Environmental groups hail Nassau County sewer project as a “Reason for Hope”

Check out the latest video from the United Water Blog to learn why leading environmental groups are hailing our partnership with Nassau County as a “Reason for Hope.”  Hint: this $1.2 Billion project will deliver benefits to residents, marine life and the environment. United Water In Nassau County from United Water on Vimeo. OUR COMMITMENT TO NASSAU COUNTY: We pledge to sustainably operate and manage the Nassau County Sewage Treatment System in partnership with the County to top environmental and compliance standards and regulations. It will take some time to make all the improvements we’re planning, but in the end, we will create a state-of-the-art, resilient public service which Nassau County can rely...
Tackling water pollution in Nassau County, New York

Tackling water pollution in Nassau County, New York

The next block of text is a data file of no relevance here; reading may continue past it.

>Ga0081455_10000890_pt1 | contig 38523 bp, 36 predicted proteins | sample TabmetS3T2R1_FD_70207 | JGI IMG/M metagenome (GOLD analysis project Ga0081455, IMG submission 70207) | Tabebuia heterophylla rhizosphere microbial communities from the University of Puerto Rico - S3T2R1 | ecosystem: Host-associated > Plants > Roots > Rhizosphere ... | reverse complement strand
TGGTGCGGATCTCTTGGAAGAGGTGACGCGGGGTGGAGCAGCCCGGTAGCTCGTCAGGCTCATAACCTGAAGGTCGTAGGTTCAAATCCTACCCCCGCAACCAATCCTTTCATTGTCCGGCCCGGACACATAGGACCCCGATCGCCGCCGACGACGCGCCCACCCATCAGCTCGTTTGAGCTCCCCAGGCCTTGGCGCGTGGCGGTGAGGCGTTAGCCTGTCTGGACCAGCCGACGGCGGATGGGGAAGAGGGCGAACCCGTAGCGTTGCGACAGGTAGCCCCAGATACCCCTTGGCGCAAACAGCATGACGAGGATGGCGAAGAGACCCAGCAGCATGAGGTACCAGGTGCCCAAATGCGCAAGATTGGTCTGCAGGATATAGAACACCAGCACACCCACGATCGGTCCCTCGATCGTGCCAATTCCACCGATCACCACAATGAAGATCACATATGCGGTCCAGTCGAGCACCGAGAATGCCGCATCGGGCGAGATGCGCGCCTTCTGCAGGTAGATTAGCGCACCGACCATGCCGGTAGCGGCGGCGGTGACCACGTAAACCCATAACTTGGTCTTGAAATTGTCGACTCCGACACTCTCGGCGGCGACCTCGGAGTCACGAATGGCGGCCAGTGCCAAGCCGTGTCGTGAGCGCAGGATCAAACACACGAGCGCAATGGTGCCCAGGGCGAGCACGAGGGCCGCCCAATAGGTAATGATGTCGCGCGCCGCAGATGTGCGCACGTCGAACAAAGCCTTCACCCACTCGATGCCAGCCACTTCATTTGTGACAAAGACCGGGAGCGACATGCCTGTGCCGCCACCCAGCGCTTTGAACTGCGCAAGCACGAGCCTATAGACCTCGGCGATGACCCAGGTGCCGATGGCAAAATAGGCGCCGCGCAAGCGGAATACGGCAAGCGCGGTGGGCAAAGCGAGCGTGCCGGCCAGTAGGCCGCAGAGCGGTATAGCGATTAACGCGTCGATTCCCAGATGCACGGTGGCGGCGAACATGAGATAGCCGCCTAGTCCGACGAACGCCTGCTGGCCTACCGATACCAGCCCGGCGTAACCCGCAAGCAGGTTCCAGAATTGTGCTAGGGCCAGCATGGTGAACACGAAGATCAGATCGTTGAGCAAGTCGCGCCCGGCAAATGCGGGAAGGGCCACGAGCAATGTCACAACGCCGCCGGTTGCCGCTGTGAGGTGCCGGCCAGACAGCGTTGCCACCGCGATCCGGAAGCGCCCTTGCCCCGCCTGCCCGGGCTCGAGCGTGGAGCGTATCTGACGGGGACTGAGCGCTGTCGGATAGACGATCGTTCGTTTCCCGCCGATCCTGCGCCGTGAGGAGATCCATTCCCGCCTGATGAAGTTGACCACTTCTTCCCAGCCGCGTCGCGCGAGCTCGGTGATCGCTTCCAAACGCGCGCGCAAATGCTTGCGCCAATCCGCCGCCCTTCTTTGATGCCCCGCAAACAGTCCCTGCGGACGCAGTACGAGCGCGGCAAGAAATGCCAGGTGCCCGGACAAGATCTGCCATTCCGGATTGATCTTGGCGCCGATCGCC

In the U.S. there are nearly 16,000 wastewater systems that prevent water pollution by taking in municipal sewage, treating it, and returning it to its natural state. A marvel of the Clean Water Act of 1972, our nation committed to cleaning, preserving and safeguarding its waterways and the aquatic life that depends on them while maintaining an advanced public health system that is of envy to many parts of the world – where 2.4 billion people lack access to sanitation. Indeed during this summer’s World Cup in Brazil, tourists were warned of polluted beaches as only 40% of Rio de Janero’s sewage is treated; the rest is dumped and left to decompose in oceans and lagoons. Aside from the “yuck” factor – anyone who lives near a beach town knows that beach closures can send beach-goers running and long-term pollution can destroy local economies. It’s no wonder that after Hurricane Sandy hit Long Island and the Bay Park Sewage Treatment Plant failed to treat tens of millions of gallons of sewage before dumping it into the Western Bays on Nassau County’s South Shore – a coalition of citizen activists, environmental leaders and elected officials decided that it was time to tackle this environmental problem in a serious way. First, Federal, State, County and local elected leaders from New York and Nassau County worked to secure over $800 million in funding from the Federal Emergency Management Agency (FEMA) to upgrade the plant which is part of a system that treats the sewage of 1.2 million residents of densely populated Nassau County. Then, County Executive Ed Mangano selected United Water...